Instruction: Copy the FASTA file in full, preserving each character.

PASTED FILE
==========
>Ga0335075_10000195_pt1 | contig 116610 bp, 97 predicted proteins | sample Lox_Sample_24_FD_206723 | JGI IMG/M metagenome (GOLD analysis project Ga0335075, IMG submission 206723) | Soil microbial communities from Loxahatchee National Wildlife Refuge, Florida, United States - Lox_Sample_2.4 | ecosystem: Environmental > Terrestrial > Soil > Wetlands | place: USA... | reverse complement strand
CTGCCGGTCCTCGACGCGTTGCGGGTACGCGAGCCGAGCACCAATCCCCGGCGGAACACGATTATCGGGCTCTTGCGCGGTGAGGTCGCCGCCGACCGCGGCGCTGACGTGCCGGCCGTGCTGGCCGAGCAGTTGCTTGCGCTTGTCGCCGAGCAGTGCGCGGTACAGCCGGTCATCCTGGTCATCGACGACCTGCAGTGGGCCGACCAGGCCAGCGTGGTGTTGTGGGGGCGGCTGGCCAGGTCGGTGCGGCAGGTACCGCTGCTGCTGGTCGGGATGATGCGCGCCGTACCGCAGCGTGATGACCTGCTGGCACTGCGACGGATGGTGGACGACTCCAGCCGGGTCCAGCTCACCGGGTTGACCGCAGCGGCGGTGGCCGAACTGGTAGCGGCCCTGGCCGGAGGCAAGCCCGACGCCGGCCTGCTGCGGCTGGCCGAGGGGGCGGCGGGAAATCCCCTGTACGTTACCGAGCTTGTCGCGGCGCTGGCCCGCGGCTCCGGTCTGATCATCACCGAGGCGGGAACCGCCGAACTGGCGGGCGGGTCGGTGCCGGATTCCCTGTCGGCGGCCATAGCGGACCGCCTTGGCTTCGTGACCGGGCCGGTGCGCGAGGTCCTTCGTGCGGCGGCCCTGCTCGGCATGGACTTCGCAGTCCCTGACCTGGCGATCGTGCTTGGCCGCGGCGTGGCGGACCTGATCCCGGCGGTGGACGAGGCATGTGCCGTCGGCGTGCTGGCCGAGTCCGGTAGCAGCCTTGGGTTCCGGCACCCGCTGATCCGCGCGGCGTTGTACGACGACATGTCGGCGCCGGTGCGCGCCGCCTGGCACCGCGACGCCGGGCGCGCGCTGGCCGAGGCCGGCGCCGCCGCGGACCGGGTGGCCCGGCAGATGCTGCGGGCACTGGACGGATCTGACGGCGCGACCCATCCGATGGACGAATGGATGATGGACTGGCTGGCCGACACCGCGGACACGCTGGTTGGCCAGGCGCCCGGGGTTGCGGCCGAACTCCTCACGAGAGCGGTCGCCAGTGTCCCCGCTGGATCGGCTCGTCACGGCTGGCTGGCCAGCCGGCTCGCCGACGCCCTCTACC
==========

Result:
>Ga0335075_10000195_pt1 | contig 116610 bp, 97 predicted proteins | sample Lox_Sample_24_FD_206723 | JGI IMG/M metagenome (GOLD analysis project Ga0335075, IMG submission 206723) | Soil microbial communities from Loxahatchee National Wildlife Refuge, Florida, United States - Lox_Sample_2.4 | ecosystem: Environmental > Terrestrial > Soil > Wetlands | place: USA... | reverse complement strand
CTGCCGGTCCTCGACGCGTTGCGGGTACGCGAGCCGAGCACCAATCCCCGGCGGAACACGATTATCGGGCTCTTGCGCGGTGAGGTCGCCGCCGACCGCGGCGCTGACGTGCCGGCCGTGCTGGCCGAGCAGTTGCTTGCGCTTGTCGCCGAGCAGTGCGCGGTACAGCCGGTCATCCTGGTCATCGACGACCTGCAGTGGGCCGACCAGGCCAGCGTGGTGTTGTGGGGGCGGCTGGCCAGGTCGGTGCGGCAGGTACCGCTGCTGCTGGTCGGGATGATGCGCGCCGTACCGCAGCGTGATGACCTGCTGGCACTGCGACGGATGGTGGACGACTCCAGCCGGGTCCAGCTCACCGGGTTGACCGCAGCGGCGGTGGCCGAACTGGTAGCGGCCCTGGCCGGAGGCAAGCCCGACGCCGGCCTGCTGCGGCTGGCCGAGGGGGCGGCGGGAAATCCCCTGTACGTTACCGAGCTTGTCGCGGCGCTGGCCCGCGGCTCCGGTCTGATCATCACCGAGGCGGGAACCGCCGAACTGGCGGGCGGGTCGGTGCCGGATTCCCTGTCGGCGGCCATAGCGGACCGCCTTGGCTTCGTGACCGGGCCGGTGCGCGAGGTCCTTCGTGCGGCGGCCCTGCTCGGCATGGACTTCGCAGTCCCTGACCTGGCGATCGTGCTTGGCCGCGGCGTGGCGGACCTGATCCCGGCGGTGGACGAGGCATGTGCCGTCGGCGTGCTGGCCGAGTCCGGTAGCAGCCTTGGGTTCCGGCACCCGCTGATCCGCGCGGCGTTGTACGACGACATGTCGGCGCCGGTGCGCGCCGCCTGGCACCGCGACGCCGGGCGCGCGCTGGCCGAGGCCGGCGCCGCCGCGGACCGGGTGGCCCGGCAGATGCTGCGGGCACTGGACGGATCTGACGGCGCGACCCATCCGATGGACGAATGGATGATGGACTGGCTGGCCGACACCGCGGACACGCTGGTTGGCCAGGCGCCCGGGGTTGCGGCCGAACTCCTCACGAGAGCGGTCGCCAGTGTCCCCGCTGGATCGGCTCGTCACGGCTGGCTGGCCAGCCGGCTCGCCGACGCCCTCTACC